Rising sea levels are often discussed in the media, alongside the demise of the polar ice-caps, disappearing islands, and perhaps one day, for Venice to vanish. A problem which gets much more press in the wine industry is not the rising of sea levels, but the rising alcohol content in wine.You may be wondering how big, boozy, full-fruit-flavours could ever be a problem? And surely that’s the popular style? You are quite right for asking these questions, and some of it is down to style, but the real problem is to do with nature rather than nurture.
As temperatures rise, so do sugar levels and therefore so does the alcohol. In the warmer wine regions of the world, the ABV of a wine will very often be 13.5% and upwards. Although many consumers don’t mind this level, there are many more who do.
Not only are wines generally rising in alcohol, but the labeling of strength is less clear than you might imagine. European law states that the strength on a bottle of wine can be up to 0.5% above or below the actual amount. This may not seem much, but 13.5% wines become 14% and 14.5% become 15% and so on…
Two weeks ago (22.11.12) thedrinksbusiness.com wrote an article about the major Chilean winery ‘Cono Sur’. In the article, wine maker Matias Rios tells how alcohol levels are the biggest challenge for their winery to make top quality Pinot noir. Mr. Rios now has a challenge on his hands to reduce alcohol.
When making wine, it is paramount that the wine is in balance. This means that the acidity, the sweetness, the fruit and also the alcohol, is all in harmony with one another. You can find wines of 15% which have no hint of alcohol or heat on the nose, because they are well-balanced. On the contrary, you can find 12% wines which smell like methylated spirit. The challenge at Cono Sur is particular because Pinot Noir does not have the big body of say, Syrah or Cabernet Sauvignon which has enough structure to support heady-alcohol flavours.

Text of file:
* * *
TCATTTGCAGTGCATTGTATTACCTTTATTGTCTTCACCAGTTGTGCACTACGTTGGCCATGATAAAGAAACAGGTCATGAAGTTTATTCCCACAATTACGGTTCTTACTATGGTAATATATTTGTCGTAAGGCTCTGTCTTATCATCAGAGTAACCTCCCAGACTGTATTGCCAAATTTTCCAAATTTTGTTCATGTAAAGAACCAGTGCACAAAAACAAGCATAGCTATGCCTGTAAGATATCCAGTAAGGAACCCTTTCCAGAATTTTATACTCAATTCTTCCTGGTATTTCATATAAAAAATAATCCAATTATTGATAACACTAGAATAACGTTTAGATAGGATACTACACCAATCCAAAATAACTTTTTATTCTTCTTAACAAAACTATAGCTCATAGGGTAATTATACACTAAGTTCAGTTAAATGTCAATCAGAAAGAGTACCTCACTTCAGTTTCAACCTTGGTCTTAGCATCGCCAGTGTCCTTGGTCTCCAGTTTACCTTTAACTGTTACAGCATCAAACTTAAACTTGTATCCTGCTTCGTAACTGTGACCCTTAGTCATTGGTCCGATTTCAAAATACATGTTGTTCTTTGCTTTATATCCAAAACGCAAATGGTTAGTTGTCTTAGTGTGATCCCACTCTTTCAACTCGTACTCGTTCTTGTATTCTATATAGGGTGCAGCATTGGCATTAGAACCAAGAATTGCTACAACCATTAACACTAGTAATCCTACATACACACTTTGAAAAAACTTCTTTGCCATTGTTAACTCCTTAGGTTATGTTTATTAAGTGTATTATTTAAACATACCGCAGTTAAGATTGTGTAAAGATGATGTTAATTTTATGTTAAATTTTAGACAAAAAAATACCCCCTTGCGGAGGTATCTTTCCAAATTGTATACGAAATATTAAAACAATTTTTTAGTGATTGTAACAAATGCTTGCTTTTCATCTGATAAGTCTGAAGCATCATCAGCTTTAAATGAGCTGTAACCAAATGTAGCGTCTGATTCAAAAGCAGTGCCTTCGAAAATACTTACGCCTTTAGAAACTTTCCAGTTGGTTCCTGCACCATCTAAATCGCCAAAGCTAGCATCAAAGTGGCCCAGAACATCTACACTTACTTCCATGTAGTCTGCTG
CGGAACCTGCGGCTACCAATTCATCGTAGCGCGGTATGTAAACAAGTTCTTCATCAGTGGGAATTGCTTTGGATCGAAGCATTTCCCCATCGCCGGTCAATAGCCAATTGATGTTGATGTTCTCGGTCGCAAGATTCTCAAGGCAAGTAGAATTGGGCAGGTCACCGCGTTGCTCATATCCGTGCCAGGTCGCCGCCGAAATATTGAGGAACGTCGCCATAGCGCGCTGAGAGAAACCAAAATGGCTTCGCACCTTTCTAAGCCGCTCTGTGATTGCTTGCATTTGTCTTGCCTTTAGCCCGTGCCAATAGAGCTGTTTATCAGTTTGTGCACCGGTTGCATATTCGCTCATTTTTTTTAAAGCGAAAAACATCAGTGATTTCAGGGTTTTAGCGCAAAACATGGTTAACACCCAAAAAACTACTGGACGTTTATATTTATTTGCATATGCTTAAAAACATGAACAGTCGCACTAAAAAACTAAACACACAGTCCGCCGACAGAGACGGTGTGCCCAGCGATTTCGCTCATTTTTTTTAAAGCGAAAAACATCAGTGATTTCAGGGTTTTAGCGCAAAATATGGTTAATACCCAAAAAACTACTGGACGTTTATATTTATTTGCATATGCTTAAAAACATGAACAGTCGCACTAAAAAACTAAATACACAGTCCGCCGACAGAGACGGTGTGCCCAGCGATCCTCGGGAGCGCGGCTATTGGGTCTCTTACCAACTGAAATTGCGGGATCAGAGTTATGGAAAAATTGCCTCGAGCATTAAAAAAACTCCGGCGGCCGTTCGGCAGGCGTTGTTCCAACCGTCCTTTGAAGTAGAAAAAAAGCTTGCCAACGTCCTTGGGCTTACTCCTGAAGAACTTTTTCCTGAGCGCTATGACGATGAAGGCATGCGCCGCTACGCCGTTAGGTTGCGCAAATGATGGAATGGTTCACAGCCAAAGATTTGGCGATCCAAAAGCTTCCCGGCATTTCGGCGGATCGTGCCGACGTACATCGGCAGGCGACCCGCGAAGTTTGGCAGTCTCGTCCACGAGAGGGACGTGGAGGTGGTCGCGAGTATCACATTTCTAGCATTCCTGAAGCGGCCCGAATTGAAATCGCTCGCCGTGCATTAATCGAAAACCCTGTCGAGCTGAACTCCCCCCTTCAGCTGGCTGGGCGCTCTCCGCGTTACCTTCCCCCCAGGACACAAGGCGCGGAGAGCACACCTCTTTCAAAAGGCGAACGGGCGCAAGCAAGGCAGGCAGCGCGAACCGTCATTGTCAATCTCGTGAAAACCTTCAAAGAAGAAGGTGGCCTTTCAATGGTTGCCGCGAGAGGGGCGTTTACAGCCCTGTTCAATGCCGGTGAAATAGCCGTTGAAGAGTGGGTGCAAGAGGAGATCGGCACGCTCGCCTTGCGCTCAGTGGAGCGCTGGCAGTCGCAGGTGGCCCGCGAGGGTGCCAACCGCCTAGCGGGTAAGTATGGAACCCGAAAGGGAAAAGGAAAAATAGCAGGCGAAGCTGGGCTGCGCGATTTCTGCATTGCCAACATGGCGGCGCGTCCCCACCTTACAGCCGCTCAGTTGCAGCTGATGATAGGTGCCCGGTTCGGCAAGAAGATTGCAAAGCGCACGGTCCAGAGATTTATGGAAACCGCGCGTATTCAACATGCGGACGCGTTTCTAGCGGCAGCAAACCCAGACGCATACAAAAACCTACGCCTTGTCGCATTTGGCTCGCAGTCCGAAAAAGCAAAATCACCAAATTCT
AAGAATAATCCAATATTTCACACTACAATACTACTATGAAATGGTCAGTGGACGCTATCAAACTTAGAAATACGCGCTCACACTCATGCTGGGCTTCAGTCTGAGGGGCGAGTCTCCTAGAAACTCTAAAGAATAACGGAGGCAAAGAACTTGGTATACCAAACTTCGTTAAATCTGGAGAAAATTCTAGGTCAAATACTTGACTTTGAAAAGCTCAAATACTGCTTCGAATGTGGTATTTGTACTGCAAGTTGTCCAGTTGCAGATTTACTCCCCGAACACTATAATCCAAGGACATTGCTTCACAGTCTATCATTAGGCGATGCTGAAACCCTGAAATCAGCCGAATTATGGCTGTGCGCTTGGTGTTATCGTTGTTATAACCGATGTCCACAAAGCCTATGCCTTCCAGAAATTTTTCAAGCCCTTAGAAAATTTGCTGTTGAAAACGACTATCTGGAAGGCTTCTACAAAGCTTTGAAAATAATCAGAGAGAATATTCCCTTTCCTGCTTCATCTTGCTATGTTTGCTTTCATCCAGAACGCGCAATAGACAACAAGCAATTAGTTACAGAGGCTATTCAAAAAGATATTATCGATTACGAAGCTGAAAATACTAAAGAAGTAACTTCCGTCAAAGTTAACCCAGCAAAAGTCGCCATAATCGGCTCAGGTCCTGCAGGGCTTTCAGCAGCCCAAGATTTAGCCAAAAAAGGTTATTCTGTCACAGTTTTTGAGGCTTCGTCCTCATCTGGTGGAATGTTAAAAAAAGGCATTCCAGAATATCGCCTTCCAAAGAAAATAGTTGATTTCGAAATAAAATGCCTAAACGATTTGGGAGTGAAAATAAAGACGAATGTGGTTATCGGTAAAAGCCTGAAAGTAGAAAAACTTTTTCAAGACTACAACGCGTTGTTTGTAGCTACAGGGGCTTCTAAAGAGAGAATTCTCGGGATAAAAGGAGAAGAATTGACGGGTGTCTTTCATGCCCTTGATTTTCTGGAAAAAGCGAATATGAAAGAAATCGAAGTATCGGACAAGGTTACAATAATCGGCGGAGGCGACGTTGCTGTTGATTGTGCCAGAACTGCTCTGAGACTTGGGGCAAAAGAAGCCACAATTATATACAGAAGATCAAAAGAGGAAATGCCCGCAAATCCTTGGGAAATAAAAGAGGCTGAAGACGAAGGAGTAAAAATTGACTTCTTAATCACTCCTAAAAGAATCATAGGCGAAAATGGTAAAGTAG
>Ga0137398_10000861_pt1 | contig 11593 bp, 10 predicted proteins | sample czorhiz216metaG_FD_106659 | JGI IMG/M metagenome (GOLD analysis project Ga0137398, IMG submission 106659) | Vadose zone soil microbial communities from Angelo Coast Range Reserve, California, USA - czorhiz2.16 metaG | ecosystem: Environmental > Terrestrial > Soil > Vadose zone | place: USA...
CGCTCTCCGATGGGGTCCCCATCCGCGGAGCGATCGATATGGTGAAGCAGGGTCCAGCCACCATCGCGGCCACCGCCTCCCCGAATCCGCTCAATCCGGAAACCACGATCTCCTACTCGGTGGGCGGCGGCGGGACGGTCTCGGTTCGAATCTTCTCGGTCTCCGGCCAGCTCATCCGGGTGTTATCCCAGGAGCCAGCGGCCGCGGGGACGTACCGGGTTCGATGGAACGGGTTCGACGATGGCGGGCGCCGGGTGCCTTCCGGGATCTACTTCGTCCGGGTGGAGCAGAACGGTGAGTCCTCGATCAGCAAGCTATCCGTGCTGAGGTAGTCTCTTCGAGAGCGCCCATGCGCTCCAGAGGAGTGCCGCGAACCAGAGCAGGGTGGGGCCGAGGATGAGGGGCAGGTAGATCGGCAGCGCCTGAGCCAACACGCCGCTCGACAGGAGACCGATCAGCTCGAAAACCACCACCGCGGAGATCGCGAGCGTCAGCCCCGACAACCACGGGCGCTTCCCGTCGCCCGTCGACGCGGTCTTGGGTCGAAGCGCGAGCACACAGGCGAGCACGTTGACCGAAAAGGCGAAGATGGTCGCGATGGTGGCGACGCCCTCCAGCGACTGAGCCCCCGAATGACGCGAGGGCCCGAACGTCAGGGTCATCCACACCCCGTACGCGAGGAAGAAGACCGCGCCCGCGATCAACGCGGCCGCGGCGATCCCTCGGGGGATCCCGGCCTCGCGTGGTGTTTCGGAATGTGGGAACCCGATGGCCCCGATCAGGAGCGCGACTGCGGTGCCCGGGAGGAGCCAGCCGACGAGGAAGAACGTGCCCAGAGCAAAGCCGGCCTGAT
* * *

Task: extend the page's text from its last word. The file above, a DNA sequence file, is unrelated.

From a style point of view, high alcohol, full-bodied styles are very popular, but the question is what will happen if alcohol content continues to rise in the future, or if fashion returns back to less boozy more elegant styles? If and when this time comes, wine makers will be looking for advice from such producers as Cono Sur.
By Wine In Madrid
Brazil is renowned for many things; football, beaches, statues of Jesus and a booming economy. Wine rarely makes it to the shortlist. “It’s too hot” they might say… “It’s too humid” they might assume.
But, Miolo, Quinta do Seival, 2004 may just prove the critics wrong.
Quinta Do Seival is a blend of Touriga Nacional, Alfrocheira and Touriga Roriz. The first two varieties being native Portuguese vines, while the latter is Portuguese for Tempranillo. It is aged for 10 months in new french oak and has a post-fermentation maceration period of 20 days. ABV 13.5%.
Quinta Do Seival is produced in the southern region of Fronteira (formally Campahna) close to the Uruguay border. The region has lower rainfall, better draining soils and longer sunshine hours compared to other regions in Brazil.